Where has this taken us? Congress inserted 15,877 earmarks into spending bills in 2005 alone, according to the American Progress Action Fund. Furthermore, the $286.4 Billion 2005 highway bill, which passed, contained $24 Billion in earmarks for 6,736 pet projects. Bush proposed a tough line-item veto back in March, 2006 to combat pork-barrel spending. Yet, what has he done since?

A paragraph from the White House website notes: "Every year that the President has been in office, he has reduced the growth of non-security discretionary spending. Additionally, in FY2006, the President succeeded in holding the growth in base discretionary funding to less than the rate of inflation." But that doesn't include entitlement programs, which continue to grow, and from which earmarks attach themselves to.

In his opinion piece for the Wall Street Journal, Bush notes "One important message I took away from the election is that people want to end the secretive process by which Washington insiders are able to slip into legislation billions of dollars of pork-barrel projects that have never been reviewed or voted on by Congress." Again, I have to reiterate... Why has it taken six years to realize this? And even if he is serious, the fact that this initiative comes on the heels of a devastating mid-term loss gives it the reek of being disingenuous.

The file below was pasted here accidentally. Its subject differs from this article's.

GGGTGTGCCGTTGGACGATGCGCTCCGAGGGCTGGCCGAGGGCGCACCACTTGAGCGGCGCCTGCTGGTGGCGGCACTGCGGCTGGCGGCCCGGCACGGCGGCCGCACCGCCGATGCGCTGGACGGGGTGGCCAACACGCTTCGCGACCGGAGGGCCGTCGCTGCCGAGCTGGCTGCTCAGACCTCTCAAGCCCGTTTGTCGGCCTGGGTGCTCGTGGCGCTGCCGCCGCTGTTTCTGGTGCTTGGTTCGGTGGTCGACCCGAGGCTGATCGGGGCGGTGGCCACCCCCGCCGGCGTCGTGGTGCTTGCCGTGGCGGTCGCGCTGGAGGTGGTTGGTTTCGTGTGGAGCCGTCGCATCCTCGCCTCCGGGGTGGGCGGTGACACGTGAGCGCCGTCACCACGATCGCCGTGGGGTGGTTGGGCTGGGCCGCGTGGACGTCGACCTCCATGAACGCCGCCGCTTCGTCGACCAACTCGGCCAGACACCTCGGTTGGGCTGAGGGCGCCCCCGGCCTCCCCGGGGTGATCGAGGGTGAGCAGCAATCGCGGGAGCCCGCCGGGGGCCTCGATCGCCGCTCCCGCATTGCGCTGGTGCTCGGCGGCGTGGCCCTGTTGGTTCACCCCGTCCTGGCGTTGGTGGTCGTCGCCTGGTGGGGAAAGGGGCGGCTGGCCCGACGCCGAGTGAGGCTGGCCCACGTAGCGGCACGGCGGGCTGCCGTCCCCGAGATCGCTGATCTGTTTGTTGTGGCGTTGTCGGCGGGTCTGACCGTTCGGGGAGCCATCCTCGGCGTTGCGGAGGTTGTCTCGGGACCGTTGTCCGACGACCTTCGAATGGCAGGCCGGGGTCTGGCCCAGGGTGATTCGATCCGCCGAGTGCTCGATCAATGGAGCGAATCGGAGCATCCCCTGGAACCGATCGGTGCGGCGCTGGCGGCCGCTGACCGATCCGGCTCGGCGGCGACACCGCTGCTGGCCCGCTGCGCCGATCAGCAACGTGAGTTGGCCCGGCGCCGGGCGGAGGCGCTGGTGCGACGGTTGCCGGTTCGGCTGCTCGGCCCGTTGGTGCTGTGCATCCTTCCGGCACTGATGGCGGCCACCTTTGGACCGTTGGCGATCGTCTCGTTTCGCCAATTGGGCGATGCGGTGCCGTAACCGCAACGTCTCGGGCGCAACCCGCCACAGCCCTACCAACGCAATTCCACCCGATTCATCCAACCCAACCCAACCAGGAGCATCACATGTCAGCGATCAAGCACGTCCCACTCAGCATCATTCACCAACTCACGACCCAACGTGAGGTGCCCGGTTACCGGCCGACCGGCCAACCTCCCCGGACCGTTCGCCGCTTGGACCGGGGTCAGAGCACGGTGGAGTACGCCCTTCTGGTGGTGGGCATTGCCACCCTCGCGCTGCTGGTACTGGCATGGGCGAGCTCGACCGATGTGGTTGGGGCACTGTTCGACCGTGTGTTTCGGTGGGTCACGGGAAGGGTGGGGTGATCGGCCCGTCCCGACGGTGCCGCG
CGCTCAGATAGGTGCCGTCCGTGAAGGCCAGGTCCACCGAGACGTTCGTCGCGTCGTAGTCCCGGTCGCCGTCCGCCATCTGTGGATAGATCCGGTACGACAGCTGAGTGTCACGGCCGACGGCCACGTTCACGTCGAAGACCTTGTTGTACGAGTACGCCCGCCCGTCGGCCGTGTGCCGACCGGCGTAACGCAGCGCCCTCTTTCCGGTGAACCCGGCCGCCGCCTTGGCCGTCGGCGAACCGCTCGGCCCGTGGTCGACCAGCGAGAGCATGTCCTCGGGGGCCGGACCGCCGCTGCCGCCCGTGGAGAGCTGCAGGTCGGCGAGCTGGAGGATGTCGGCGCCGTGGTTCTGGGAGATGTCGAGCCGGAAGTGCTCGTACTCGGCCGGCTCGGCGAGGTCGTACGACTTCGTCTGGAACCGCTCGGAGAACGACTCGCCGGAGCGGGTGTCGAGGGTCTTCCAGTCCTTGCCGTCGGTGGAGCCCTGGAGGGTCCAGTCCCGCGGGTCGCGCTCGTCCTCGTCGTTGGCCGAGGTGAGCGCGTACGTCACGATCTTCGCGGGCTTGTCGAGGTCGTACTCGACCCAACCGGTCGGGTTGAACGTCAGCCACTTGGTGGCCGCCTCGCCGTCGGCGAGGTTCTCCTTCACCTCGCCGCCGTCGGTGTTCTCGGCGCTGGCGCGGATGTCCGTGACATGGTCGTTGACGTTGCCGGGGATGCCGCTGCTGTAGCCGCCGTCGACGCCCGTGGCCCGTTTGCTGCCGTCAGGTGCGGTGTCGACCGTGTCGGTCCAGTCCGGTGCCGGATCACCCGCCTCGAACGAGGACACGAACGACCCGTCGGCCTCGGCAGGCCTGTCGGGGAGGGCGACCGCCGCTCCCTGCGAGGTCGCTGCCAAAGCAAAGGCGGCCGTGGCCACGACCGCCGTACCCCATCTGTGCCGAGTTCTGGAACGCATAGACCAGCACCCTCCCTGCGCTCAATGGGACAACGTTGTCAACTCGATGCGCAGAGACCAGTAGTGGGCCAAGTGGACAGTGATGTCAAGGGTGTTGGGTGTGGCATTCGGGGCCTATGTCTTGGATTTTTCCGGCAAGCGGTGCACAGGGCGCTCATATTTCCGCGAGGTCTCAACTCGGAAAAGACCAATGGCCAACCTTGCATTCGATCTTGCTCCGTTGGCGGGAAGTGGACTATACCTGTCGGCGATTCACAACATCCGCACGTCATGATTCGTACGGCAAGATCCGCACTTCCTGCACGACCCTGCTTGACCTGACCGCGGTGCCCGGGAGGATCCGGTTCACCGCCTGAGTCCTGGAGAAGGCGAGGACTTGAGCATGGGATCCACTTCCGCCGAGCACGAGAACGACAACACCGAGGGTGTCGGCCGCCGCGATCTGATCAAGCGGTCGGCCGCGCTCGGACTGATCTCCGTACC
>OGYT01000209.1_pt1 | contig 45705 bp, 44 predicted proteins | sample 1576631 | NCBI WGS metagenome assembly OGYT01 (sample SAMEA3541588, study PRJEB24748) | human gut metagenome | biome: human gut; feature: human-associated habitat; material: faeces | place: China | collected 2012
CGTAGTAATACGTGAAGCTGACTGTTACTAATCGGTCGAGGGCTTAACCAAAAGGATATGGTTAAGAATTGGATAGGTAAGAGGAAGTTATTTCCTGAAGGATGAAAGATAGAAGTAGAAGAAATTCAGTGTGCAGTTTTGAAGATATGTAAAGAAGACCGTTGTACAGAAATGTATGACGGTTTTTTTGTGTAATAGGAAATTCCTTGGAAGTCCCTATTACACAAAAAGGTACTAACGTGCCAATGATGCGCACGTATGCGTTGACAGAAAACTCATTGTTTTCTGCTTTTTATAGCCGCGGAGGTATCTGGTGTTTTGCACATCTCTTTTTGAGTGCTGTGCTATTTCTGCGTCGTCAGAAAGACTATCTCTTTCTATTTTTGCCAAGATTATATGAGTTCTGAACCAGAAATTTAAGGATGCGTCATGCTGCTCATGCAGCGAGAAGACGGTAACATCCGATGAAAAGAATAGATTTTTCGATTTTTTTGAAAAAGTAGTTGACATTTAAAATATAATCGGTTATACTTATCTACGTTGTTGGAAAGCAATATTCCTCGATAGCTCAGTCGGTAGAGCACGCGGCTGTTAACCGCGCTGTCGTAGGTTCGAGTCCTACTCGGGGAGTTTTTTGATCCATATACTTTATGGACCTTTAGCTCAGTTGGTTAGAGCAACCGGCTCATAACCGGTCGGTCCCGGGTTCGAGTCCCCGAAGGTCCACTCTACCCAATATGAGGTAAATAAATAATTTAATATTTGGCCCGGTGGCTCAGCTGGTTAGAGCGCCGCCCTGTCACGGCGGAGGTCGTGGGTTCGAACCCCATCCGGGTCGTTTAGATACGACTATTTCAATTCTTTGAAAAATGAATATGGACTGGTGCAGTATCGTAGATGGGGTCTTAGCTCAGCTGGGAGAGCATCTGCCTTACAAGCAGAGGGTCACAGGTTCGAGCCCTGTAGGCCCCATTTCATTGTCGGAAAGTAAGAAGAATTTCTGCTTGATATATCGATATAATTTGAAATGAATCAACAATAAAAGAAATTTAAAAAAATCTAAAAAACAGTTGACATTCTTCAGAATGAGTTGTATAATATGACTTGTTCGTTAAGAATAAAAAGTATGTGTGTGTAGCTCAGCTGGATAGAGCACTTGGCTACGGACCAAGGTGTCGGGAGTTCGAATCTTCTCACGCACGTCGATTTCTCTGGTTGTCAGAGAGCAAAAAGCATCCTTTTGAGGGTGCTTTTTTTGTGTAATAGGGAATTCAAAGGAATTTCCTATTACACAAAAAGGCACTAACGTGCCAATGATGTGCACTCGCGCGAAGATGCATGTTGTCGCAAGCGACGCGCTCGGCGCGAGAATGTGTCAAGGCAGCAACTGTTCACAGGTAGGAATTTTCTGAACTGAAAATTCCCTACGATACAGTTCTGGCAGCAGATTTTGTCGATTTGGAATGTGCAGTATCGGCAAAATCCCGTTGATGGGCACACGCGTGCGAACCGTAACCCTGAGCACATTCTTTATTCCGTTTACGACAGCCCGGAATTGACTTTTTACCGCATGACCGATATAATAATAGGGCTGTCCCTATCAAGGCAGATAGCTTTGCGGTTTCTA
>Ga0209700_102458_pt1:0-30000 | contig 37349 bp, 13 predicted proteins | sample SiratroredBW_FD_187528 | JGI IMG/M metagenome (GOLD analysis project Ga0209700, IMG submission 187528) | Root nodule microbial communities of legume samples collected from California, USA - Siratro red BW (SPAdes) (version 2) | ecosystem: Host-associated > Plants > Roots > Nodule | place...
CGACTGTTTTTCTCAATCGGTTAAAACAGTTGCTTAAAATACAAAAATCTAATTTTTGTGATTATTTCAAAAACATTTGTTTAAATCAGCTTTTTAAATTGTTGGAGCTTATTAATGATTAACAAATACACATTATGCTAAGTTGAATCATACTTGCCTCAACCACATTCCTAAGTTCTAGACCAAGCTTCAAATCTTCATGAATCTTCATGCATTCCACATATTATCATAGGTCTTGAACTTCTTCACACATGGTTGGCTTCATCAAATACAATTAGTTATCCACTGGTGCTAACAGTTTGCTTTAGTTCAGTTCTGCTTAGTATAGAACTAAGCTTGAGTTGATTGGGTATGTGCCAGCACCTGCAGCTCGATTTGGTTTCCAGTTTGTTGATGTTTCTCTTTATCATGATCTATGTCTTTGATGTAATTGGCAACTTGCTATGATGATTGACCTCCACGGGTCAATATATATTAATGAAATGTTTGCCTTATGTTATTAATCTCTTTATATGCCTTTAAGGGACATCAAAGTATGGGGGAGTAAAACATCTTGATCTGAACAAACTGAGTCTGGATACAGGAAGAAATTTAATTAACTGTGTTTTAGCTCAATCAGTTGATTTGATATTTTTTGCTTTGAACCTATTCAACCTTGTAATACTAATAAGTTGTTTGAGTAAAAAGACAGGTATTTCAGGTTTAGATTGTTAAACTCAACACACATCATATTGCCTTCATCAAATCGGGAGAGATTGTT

The President praises Senator Byrd and Congressman Obey for their restraint in the final weeks of their session. Praise for Byrd, of all people, titled "The Kind of Pork" by Citizens Against Government Waste. How does he feel about it? "They call me 'the pork king,' they don't know how much I enjoy it." Byrd and Obey are flagrant abusers of their pork-barrel dispensing powers, nearly as bad as Senators Stevens and Inouye, the Spendthrift Duo, who I have documented in previous posts.

Moving down the page on Bush's opinion piece, I can't help but wonder if he proof read what his ghost writer drafted for him. Almost immediately after the President's wasteful spending proclamation, he mentions the need for greater energy security, another initiative the commander in chief had an opportunity to run with after September 11th, but one that he also squandered.

In sum, today's Porklamation Proclamation has changed nothing. The President may work with the Democrats to curb pork-barrel spending, but it would be a stretch to think that he could claim any kind of victory if it is successful. Any progress on spending cuts will be viewed as a Democratic victory. Ironically, as the opposition party, the Republicans in Congress are likely to raise a stink about spending as well, as they find - they hope - the road back to the majority.

Regardless of the outcome, a last ditch effort in the twilight of his second term will not rescue President Bush's abominable domestic record. He might as well focus all his energies on untangling the U.S. from its foreign entanglements... if that, too, isn't an insurmountable task.